Wednesday, 15 July 2009


......better known as High Brown Fritillary.

An excellent image taken at the reserve on Hale Moss - the name of which I have yet to establish - and which is posted here thanks to JB who got the pic last Friday when we visited in the company of BT. John posted a picture of the HBF on the LDBWS website and received an excellent reply from Mike Watson which he kindly illustrated with three of the characteristics to make life easier in the ID of this creature, if you haven't seen it and are interested I suggest you go here and look up the insect section.

A brief summary of the status of the High Brown Fritillary is that it is one of the UK's rarest butterflies and its numbers are down by 80% compared to figures of the early 1980's and its rate of decline is claimed to be accelerating and has suffered the biggest drop in numbers of all the UK's butterflies in recent years. The area on the Morecambe Bay limestone's is its last remaining stronghold an area which also has the unfortunate claim of holding another endangered species in the Duke of Burgundy. Some good news has to be a Conservation Project to halt the decline of the High Brown Fritillary......lets hope this project is in time regarded as a success.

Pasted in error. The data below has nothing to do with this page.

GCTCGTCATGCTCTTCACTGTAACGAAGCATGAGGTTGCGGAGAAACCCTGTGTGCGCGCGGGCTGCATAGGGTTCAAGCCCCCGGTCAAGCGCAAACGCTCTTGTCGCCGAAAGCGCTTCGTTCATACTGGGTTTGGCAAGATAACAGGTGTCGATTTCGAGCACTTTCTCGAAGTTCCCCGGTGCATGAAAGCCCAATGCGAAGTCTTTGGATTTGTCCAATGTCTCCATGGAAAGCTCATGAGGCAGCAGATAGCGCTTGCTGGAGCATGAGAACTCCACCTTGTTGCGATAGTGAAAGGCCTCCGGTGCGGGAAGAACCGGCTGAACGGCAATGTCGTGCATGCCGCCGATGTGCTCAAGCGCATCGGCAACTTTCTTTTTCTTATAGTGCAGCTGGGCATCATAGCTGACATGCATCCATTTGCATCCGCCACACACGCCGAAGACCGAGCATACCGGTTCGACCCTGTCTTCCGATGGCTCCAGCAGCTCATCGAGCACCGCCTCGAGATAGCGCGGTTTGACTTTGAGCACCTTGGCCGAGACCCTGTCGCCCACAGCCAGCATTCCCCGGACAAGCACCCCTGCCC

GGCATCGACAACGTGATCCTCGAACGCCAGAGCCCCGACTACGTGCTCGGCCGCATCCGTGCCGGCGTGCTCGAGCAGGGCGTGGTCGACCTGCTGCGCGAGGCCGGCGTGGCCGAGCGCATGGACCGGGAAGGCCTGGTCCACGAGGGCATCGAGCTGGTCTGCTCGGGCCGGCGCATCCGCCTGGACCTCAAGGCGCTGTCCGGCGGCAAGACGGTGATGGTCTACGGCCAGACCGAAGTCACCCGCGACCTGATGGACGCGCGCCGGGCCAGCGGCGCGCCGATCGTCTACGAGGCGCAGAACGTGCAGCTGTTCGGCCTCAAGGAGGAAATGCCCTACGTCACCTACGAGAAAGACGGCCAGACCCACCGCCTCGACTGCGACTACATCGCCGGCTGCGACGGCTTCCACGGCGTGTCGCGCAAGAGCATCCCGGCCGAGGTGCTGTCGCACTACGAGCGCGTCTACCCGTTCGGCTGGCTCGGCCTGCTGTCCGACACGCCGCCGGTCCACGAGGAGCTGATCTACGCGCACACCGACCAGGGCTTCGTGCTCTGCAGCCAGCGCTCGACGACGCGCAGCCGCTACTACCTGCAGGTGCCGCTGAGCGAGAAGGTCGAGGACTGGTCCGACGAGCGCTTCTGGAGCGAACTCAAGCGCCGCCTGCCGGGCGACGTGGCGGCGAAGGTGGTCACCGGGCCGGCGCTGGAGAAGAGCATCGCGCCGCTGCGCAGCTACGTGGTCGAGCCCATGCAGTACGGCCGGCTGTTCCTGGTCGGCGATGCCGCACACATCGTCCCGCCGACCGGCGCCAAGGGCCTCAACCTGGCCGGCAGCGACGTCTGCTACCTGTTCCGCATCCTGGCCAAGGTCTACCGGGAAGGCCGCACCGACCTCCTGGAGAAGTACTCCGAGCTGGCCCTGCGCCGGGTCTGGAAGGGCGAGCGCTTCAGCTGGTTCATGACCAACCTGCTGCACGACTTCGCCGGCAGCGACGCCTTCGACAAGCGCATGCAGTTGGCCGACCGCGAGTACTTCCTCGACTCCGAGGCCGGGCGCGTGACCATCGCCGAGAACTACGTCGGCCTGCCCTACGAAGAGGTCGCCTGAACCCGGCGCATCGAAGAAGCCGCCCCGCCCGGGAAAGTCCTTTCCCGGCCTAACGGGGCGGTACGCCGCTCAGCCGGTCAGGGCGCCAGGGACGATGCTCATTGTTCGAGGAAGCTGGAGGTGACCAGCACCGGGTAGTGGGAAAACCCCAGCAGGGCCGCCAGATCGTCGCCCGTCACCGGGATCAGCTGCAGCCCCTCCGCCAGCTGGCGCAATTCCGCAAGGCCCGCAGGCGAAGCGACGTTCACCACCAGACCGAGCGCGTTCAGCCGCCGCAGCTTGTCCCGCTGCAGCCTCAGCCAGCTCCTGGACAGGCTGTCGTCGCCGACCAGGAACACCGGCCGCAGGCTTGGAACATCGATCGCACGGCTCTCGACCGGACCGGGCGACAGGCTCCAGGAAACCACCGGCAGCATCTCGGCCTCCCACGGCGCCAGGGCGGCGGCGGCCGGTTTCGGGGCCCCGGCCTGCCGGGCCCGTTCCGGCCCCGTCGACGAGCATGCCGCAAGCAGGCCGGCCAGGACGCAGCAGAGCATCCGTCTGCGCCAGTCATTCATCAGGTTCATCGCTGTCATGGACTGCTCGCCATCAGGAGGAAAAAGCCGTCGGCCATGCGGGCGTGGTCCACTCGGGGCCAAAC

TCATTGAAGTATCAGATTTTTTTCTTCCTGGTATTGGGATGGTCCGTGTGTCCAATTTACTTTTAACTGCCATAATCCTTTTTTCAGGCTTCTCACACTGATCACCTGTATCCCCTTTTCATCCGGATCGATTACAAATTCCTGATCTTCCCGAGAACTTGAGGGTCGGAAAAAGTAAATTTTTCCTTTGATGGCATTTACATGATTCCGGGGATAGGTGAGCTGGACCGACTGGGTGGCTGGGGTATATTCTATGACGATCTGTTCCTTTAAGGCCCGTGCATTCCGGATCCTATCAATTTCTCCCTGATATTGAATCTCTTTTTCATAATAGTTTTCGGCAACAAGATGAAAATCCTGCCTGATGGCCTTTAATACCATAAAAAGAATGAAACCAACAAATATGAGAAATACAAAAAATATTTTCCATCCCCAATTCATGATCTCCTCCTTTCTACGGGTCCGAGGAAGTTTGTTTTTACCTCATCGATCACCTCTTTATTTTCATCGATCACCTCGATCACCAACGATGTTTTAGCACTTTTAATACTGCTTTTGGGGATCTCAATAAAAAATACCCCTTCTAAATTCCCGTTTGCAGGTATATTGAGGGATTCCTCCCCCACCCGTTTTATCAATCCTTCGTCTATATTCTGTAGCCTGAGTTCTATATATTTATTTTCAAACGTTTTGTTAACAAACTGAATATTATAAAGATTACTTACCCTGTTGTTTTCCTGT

Bhavesh Chhatbar said...

Indeed a beautiful photograph!

TV Tower on Sinhagad - Going Inside Clouds

Pete Woodruff said...

JB will be most pleased with your comment on the butterfly pic and I'm most pleased you visited my blog. I intend to visit yours soon when time allows me.

Best Wishes and thanks once more Bhavesh......please call in again.